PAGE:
First up, the walls above the tiles got a fresh lick of crisp white paint. I used a cool, not warm white to help increase the sense of space within the room.

The strip of mirrors on one wall was an unsightly addition. Instead of smashing these off, we simply glued moisture resistant planks of VJ panelling straight over the whole wall on that side of the room, then painting those in Taubmans “Diesel Engine” colour. If I had removed the tiles, the waterproofing membrane would have been damaged, possibly tipping the bathroom to the point of needing to be gutted completely.

With the bath in good structural shape, we installed a black tile trim around the front of the bath front then extended the same VJ panelling underneath for design cohesion.
Next up, we waved bye-bye to those unsightly wall tiles. Instead of ripping them out, we sanded & undercoated them first with White Knight Tile & Laminate Primer. That’s the undercoat that helps your tile paint bond to your tiles for long term adhesion. Miss that step and your tile paint could peel off in days. We waited an hour for that to dry, then applied the first coat of tile paint to all the other walls. As this needs to dry overnight, I turned my attention to the floor.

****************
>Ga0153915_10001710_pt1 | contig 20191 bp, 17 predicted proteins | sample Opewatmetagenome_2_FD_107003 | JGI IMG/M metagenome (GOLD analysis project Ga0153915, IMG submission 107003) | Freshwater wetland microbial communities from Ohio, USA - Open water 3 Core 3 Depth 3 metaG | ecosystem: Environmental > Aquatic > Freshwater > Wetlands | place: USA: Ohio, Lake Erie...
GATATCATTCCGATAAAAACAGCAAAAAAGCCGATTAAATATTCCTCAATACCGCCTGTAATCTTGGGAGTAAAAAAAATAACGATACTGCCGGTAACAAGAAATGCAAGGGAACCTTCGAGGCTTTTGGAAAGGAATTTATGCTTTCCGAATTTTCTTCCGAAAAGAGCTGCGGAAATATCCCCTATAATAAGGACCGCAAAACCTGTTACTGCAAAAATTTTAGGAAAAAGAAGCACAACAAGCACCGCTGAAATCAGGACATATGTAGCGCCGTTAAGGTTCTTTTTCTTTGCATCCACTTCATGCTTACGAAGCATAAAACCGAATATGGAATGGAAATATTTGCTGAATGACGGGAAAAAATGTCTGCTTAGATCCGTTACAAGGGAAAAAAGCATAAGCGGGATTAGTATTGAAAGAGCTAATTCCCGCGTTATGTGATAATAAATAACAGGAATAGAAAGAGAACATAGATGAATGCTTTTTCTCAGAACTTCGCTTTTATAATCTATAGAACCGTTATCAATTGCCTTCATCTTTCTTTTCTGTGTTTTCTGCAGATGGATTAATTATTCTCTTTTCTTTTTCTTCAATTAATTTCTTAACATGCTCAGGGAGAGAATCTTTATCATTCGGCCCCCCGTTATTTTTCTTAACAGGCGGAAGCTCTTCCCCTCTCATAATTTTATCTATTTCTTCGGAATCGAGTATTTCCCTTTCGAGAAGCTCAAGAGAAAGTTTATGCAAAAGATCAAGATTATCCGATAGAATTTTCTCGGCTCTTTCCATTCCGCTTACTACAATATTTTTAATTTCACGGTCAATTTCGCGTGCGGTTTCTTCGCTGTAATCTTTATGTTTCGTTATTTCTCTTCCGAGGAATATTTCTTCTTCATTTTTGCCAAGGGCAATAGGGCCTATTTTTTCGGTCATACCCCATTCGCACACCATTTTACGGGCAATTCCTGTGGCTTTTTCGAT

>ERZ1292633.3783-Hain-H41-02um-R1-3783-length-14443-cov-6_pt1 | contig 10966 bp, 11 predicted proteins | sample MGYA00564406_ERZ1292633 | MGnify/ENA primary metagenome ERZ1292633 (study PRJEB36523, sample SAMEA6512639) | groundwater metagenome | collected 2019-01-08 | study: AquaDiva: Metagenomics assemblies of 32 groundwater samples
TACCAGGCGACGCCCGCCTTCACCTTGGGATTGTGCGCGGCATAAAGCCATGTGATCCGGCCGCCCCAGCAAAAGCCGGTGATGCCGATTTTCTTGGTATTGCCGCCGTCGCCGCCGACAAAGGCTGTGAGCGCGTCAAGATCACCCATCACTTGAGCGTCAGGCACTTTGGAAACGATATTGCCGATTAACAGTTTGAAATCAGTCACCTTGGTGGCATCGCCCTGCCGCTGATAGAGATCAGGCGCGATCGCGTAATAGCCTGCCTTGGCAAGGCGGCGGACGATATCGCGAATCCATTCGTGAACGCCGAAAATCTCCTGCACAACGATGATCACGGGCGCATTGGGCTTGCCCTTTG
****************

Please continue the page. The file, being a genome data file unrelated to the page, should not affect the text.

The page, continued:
With no tradies around, I swept & wiped down the floor tiles, making sure they were spotlessly clean. I then used Rustoleum’s Tile Transformations Kit in Slate Grey colour to cosmetically transform the floor tiles. Most people don’t know you can’t use regular tile paint on your floor tiles, only your walls. This product comes in 2 parts – the paint & an activator which you mix together. Once you mix these 2 bits, you need to work at lightning speed as this product dries quickly. It’s key your floor is ready to go as soon as you mix the 2 parts together. I worked in sections, brushing the edges in first with a paint brush then quickly rolling larger sections in with a foam roller, patch by patch. Be careful not to get this tile paint on any other surfaces as once it dries, it tends to not come off anything! We unfortunately got a small patch of it on the floorboards outside the bathroom … boy, was it hard to get off. This tile paint sets seriously hard so be fast but super careful when applying it. With that done, I decided to call it a day, allowing both the wall tile & floor tile paint to dry overnight.